I got upset when he was distressed, and did everything in my power to comfort him. Every opportunity to touch him, do his cares, or cuddle him was taken. While he never nursed, I expressed my breast milk which Hugo then guzzled with great gusto via his naso-gastric tube. We loved him, cuddled him, played with him, and proudly tracked every developmental milestone. We showed him off to anyone and everyone. Most people were unable to meet him, so we did this via social media, instead.

All of these experiences have created the most precious memories. However, I still miss my pregnancy and everything that should have brought – today, I should be 35 weeks and four days along, and ready to burst with excitement.

More than anything, though, I miss my precious baby son.

Hugo will always be my special champion boy, and I will always be his very proud mummy.

11 thoughts on “The Lament of the Preemie Mummy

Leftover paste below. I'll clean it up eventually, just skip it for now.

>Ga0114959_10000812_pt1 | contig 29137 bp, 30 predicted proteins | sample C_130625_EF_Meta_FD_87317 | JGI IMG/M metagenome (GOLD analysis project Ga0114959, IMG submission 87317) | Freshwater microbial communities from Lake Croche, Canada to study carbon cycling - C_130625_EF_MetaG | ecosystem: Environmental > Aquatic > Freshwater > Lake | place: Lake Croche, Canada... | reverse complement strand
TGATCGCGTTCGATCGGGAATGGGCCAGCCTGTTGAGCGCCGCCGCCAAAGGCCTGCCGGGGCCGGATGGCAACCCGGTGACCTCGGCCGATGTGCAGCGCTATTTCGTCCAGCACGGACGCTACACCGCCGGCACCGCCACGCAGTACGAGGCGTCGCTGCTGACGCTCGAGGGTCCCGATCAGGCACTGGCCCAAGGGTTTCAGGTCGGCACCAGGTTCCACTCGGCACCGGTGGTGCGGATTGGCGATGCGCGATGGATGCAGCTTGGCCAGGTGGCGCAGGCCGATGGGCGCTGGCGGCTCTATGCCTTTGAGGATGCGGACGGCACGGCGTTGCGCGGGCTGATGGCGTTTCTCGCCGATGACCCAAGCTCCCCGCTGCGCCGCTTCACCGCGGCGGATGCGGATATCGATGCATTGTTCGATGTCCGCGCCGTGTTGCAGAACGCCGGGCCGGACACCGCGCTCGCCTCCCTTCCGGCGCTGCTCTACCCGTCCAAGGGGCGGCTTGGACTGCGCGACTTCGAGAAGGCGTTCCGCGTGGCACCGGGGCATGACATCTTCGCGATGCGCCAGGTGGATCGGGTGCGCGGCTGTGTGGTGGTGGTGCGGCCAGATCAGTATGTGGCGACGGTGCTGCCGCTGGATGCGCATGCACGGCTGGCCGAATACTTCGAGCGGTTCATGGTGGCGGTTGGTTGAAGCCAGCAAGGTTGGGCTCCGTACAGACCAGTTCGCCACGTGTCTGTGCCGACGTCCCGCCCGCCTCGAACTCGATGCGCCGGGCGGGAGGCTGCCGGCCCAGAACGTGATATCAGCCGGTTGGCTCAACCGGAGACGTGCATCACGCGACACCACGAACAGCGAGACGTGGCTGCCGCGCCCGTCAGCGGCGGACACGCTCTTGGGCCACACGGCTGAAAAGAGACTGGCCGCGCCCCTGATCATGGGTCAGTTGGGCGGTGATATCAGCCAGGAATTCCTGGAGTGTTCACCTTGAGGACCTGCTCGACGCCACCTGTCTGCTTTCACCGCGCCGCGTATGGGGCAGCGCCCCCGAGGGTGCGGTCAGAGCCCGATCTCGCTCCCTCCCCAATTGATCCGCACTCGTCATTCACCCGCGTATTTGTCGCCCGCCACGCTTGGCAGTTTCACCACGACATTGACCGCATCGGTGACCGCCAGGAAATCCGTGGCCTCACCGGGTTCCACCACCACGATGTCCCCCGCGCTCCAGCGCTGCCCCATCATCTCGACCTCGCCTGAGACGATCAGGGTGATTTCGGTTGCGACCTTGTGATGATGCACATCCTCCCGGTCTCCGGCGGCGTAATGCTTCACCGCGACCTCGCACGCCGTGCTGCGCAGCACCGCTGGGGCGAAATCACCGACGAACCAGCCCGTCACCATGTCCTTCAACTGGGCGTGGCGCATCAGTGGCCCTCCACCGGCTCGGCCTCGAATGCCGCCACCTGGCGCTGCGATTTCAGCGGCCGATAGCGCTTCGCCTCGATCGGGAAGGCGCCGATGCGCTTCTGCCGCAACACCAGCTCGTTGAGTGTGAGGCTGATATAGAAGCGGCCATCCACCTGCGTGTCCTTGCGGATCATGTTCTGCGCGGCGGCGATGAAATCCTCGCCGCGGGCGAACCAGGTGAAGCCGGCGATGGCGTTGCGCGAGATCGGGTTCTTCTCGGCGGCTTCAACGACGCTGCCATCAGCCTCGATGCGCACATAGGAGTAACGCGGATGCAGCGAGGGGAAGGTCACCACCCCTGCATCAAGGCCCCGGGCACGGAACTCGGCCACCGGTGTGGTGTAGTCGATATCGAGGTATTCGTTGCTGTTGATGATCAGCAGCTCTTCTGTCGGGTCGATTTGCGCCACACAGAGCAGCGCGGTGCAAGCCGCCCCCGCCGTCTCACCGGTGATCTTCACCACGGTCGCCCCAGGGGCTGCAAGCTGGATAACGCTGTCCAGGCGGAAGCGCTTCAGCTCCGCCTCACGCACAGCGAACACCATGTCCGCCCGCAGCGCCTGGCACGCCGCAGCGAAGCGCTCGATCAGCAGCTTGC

1. Zoe Brookes says:

    I had the same thing and had my son at 24 weeks spent 4 and a half months in hospital but with the help from the staff and family we got through it and I’m proud to say I have a lovey 17 month old son with no health issues

    Like

  2. Jenny says:

    You are so amazingly strong and so brave and great to share your story. Love reading them each week. So glad you found my linky. I think it’s great to talk about Hugo and share your experience. Thank you so much for linking up to Share With Me #sharewithme

    Like

  3. Louisa says:

    I am so sorry you had such an abrupt end to your pregnancy and such a frightening start to motherhood. Your love for your son shines through. I am so very sorry that you lost Hugo and I’m in awe of your bravery x #sharewithme

    Like

  4. Lauren O'Hara says:

    This was such a good read. My friend had to have an emergency cesarean last week at 24 weeks so it was great to read your experience too. I feel so sad that her baby had to be delivered so early but her baby is growing stronger each day and she is doing better than expected.

    Much love to you and your family and I hope Hugo grows big and strong so you can take him home soon 🙂

    Lauren O’Hara
    Yet another post for today! How lucky are you

    http://lauren-ohara-x.blogspot.com

    Like